29. 30. Morning Sickness <ul><li>The percentage of women who experience morning sickness has been reported to be anywhere from 75 – 89%. However, estimates suggest that the actual % is near 100. </li></ul><ul><li>Hypothesis: Morning sickness is an adaptation to avoid consuming teratogens during the critical period in the development of the fetus. </li></ul><ul><ul><li>Evidence: The foods that pregnant women report to be most nauseating are correlated with high levels of toxins. </li></ul></ul><ul><ul><li>Evidence: Morning sickness occurs at the same time that the fetus is most vulnerable to toxins. </li></ul></ul><ul><ul><li>Evidence: Morning sickness decrease around the same time that the period critical for fetal development has passed. </li></ul></ul>
  30. 31. Morning Sickness <ul><li>Remember, an adaptation must confer an increase in fitness. </li></ul><ul><li>Hypothesis: Women who do not experience morning sickness will be more likely to have problems during their pregnancy. </li></ul><ul><ul><li>Evidence: Women who do not experience M.S. are 3 times more likely to experience a spontaneous abortion (Profet, 1992) </li></ul></ul>
  31. 32. Human Fears <ul><li>Fear can be viewed as an adaptive response to avoid situations that may lead to injury or death. </li></ul><ul><li>Have humans evolved adaptive fear responses to specific stimuli? Or do humans learn fear responses through conditioning? </li></ul>
  32. 33. Common Fears and Phobias <ul><li>The majority of reported fears and phobias involve: </li></ul><ul><ul><li>Spatial stimuli: heights, confined spaces </li></ul></ul><ul><ul><li>Specific animals: snakes, bats, spiders </li></ul></ul><ul><ul><li>The dark </li></ul></ul><ul><ul><li>Public speaking </li></ul></ul><ul><li>There have been very few reported phobias of electricity, cars, busses, power tools, wood stoves, lawn mowers, mountain bikes, X-ray machines, cell phones etc… </li></ul>
  33. 34. Prepared Fears <ul><li>Mineka (1983) observed that rhesus monkeys raised in captivity did not show a fear response when confronted with a snake. </li></ul><ul><li>If these monkeys were shown videos of other monkeys displaying fear in the presence of a snake the subject monkeys quickly acquired the same fear response (same for crocodile). </li></ul><ul><li>If captive raised monkeys were shown a video of monkeys displaying fear in the presence of a pot of flowers the subject monkeys did not acquire a fear response to flower pots (same for rabbit). </li></ul>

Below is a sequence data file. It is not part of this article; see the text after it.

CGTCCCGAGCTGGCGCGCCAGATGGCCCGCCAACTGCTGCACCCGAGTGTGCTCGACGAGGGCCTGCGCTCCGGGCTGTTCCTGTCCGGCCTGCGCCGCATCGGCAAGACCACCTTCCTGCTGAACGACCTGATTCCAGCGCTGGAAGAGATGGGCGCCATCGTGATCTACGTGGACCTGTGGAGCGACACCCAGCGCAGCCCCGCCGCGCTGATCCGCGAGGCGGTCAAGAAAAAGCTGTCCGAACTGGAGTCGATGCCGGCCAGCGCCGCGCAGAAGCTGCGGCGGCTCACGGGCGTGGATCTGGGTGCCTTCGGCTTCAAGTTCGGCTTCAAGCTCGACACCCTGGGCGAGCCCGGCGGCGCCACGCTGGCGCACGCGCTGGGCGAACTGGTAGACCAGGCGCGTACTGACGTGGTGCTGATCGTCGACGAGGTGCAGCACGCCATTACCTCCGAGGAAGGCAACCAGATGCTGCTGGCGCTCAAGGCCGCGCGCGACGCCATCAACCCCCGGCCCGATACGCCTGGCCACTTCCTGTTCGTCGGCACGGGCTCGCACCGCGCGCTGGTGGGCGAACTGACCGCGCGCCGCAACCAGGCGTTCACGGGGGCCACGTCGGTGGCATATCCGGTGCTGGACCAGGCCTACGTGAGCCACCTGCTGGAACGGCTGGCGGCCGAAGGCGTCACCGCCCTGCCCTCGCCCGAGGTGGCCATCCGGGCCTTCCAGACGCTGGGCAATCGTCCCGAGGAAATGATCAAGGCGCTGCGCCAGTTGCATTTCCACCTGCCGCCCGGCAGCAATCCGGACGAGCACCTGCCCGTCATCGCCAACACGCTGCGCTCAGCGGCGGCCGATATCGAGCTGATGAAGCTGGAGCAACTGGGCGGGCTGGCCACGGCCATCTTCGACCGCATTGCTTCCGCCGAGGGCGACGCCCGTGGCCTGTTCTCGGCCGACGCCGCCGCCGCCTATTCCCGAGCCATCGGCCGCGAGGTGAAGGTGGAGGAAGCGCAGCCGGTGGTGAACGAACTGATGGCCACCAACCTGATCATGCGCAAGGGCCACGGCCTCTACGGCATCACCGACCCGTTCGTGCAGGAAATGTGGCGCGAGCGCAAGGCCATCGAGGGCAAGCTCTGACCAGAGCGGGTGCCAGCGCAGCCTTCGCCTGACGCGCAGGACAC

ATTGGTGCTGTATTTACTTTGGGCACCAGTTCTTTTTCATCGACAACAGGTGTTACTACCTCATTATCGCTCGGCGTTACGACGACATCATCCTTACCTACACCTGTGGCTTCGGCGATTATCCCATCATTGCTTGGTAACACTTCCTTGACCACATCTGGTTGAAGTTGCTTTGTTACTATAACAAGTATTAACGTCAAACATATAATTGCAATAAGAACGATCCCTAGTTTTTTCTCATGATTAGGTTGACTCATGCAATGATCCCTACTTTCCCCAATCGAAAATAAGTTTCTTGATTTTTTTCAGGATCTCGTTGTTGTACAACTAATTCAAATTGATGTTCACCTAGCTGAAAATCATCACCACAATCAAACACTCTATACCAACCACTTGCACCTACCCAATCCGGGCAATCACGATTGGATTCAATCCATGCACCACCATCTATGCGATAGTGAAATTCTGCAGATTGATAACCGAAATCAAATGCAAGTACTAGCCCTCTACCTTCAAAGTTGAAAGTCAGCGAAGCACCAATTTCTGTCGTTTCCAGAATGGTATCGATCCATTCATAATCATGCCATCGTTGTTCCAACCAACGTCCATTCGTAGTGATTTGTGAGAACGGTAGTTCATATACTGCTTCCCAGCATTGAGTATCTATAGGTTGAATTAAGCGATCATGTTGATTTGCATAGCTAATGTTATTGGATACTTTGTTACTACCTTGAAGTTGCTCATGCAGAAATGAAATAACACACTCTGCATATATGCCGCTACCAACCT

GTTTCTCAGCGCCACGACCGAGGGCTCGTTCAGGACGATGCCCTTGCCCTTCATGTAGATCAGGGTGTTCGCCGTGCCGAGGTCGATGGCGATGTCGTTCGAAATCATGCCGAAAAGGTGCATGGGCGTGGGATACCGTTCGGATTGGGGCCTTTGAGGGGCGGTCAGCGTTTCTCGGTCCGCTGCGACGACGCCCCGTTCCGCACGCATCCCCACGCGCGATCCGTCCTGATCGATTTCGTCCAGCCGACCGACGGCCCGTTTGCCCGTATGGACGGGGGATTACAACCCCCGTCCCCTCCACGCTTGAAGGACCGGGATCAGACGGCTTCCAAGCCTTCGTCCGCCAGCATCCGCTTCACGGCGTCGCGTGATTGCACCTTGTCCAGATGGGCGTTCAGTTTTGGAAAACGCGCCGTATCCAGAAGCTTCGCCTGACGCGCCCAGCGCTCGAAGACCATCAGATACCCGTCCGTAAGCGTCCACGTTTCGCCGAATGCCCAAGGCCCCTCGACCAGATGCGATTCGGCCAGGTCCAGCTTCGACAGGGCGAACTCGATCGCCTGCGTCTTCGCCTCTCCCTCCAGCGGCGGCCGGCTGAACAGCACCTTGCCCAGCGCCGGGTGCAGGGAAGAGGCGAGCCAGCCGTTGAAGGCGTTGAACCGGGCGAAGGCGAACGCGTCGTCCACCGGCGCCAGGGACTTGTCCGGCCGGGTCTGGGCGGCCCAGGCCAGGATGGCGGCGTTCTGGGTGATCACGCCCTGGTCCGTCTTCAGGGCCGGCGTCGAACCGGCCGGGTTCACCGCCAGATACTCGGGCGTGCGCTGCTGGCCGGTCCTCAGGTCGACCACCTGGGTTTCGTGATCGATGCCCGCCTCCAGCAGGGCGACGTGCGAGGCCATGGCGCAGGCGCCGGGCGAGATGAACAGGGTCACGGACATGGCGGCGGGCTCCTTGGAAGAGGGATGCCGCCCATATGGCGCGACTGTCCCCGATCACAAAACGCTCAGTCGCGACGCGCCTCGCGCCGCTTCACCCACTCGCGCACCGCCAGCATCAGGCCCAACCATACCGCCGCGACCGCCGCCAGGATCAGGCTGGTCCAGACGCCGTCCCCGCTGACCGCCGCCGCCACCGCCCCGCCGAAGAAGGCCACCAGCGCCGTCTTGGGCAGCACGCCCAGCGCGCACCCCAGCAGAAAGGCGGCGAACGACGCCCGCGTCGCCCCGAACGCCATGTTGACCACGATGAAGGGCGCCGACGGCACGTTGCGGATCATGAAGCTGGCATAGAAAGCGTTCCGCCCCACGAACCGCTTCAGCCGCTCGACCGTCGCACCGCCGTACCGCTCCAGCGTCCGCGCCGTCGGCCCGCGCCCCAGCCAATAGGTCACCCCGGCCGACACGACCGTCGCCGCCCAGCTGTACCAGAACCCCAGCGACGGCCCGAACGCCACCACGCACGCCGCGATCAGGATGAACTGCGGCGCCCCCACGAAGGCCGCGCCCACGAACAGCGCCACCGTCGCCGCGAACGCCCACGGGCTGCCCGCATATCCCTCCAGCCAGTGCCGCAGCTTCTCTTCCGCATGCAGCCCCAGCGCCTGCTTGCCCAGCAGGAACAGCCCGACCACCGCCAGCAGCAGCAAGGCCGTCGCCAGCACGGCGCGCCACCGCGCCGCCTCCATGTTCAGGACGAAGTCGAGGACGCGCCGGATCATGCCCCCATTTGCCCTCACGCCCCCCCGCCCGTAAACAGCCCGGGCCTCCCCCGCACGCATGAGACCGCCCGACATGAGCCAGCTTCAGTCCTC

34. 35. Prepared Fears in Humans <ul><li>Human subjects more quickly form associations between images of snakes or spiders and a mild electric shock than between images of electrical cords or mushrooms and a mild electric shock. </li></ul><ul><li>They also report that the shocks that occur after images of snakes and spiders are more painful! </li></ul>
  35. 36. Sexual Jealousy <ul><li>The situation of having a mate and having that mate have sex with someone else. </li></ul><ul><li>This situation occurred often over time and constitutes infidelity. </li></ul><ul><li>Evolutionary Problem: threatens the mate’s chance for reproductive success/ sperm competition. </li></ul><ul><li>Cues: observing a sexual act, flirtation and then even associated elements, once you suspect your mate is cheating you think you may have been lied too, that your mate may have had sex with someone else, etc.. </li></ul><ul><li>The emotion that evolved from this: Sexual Jealousy </li></ul><ul><li>Sexual Jealousy- prepares you for things such as violence, sperm competition, withdrawal of investment, murdering the rival emerges. </li></ul><ul><li>Comides, L., & Tooby, J. Evolutionary psychology and the emotions. In M. Lewis, & J.M.Haviland-Jones (Ed.), Handbook of Emotions (pp. 91-114). New York: Guilford. </li></ul>
  36. 37. The Case of Language <ul><li>Language is a perfect example of an Evolved Psychological Module. </li></ul><ul><li>Chomsky: Inborn Universal Grammar (nativist) </li></ul>
  37. 38. The poverty of the stimulus problem <ul><li>A paradox: Children reliably acquire a complex system from a degenerate set of data. </li></ul><ul><ul><li>The language that children hear is incomplete. </li></ul></ul><ul><ul><li>They know things that they are never exposed to. </li></ul></ul>
  38. 39. The poverty of the stimulus <ul><li>children exposed to data containing errors </li></ul><ul><li>different children exposed to different data </li></ul><ul><li>children don’t get negative evidence </li></ul><ul><li>children aren’t directly rewarded </li></ul><ul><li>children get incomplete data </li></ul>
  39. 40. The poverty of the stimulus problem <ul><li>A solution: Universal Grammar </li></ul><ul><li>Children are born with a language instinct </li></ul>
  40. 41. Evolutionary Psychology <ul><li>Evolutionary adaptations are general and flexible </li></ul><ul><ul><li>e.g., have not evolved to understand specific languages, such as French or English </li></ul></ul>
  41. 42. EPM’s can lead to creativity <ul><li>EPM’s are not rigid instincts, but can change and develop in the species according to the environment. </li></ul><ul><ul><li>Example: Language has pidgins and creoles that have developed in environments where there was no existing language. </li></ul></ul>
  42. 43. Mind as Swiss Army Knife <ul><li>The human mind is the Swiss Army Knife that has all the tools. </li></ul><ul><li>Different species have different sets of tools. </li></ul>